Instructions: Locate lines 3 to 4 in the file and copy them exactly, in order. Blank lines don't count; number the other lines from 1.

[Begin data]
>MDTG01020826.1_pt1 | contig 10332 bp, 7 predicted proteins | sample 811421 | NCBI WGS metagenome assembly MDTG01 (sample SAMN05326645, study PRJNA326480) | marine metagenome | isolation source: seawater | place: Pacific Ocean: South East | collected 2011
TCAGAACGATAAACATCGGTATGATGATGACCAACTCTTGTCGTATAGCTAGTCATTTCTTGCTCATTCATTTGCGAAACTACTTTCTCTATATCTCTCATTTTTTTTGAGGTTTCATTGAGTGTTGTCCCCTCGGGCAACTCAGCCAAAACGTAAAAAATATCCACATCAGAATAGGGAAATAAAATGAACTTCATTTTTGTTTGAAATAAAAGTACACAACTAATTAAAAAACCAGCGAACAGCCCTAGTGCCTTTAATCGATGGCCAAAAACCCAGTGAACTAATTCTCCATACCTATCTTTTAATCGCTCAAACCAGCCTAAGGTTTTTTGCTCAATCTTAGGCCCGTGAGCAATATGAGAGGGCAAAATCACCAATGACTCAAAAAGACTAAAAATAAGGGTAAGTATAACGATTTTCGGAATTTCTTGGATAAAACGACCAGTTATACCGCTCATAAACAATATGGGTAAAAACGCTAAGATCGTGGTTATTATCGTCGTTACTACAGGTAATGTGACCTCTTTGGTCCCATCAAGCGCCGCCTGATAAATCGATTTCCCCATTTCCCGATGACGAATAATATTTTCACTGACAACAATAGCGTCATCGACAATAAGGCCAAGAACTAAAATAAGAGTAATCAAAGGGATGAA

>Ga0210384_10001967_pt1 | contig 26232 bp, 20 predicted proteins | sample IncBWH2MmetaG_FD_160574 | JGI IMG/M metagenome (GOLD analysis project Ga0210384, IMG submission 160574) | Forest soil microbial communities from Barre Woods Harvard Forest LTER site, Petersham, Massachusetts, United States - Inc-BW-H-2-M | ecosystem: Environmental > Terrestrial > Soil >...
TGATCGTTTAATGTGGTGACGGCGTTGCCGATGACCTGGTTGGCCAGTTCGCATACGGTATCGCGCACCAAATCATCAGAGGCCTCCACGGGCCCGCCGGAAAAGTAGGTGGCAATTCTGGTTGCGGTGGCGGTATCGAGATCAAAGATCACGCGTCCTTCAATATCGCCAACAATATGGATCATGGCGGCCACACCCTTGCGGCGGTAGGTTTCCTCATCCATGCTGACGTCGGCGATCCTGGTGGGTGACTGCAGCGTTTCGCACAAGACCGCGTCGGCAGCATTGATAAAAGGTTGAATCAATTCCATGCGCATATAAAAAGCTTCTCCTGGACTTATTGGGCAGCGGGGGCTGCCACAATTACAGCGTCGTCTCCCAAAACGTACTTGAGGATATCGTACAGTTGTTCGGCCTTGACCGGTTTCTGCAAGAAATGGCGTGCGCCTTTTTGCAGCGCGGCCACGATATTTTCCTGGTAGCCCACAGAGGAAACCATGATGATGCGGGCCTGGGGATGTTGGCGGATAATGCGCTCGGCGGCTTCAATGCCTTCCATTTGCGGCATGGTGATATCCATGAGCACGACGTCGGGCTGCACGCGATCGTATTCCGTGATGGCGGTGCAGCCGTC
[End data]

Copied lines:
>Ga0210384_10001967_pt1 | contig 26232 bp, 20 predicted proteins | sample IncBWH2MmetaG_FD_160574 | JGI IMG/M metagenome (GOLD analysis project Ga0210384, IMG submission 160574) | Forest soil microbial communities from Barre Woods Harvard Forest LTER site, Petersham, Massachusetts, United States - Inc-BW-H-2-M | ecosystem: Environmental > Terrestrial > Soil >...
TGATCGTTTAATGTGGTGACGGCGTTGCCGATGACCTGGTTGGCCAGTTCGCATACGGTATCGCGCACCAAATCATCAGAGGCCTCCACGGGCCCGCCGGAAAAGTAGGTGGCAATTCTGGTTGCGGTGGCGGTATCGAGATCAAAGATCACGCGTCCTTCAATATCGCCAACAATATGGATCATGGCGGCCACACCCTTGCGGCGGTAGGTTTCCTCATCCATGCTGACGTCGGCGATCCTGGTGGGTGACTGCAGCGTTTCGCACAAGACCGCGTCGGCAGCATTGATAAAAGGTTGAATCAATTCCATGCGCATATAAAAAGCTTCTCCTGGACTTATTGGGCAGCGGGGGCTGCCACAATTACAGCGTCGTCTCCCAAAACGTACTTGAGGATATCGTACAGTTGTTCGGCCTTGACCGGTTTCTGCAAGAAATGGCGTGCGCCTTTTTGCAGCGCGGCCACGATATTTTCCTGGTAGCCCACAGAGGAAACCATGATGATGCGGGCCTGGGGATGTTGGCGGATAATGCGCTCGGCGGCTTCAATGCCTTCCATTTGCGGCATGGTGATATCCATGAGCACGACGTCGGGCTGCACGCGATCGTATTCCGTGATGGCGGTGCAGCCGTC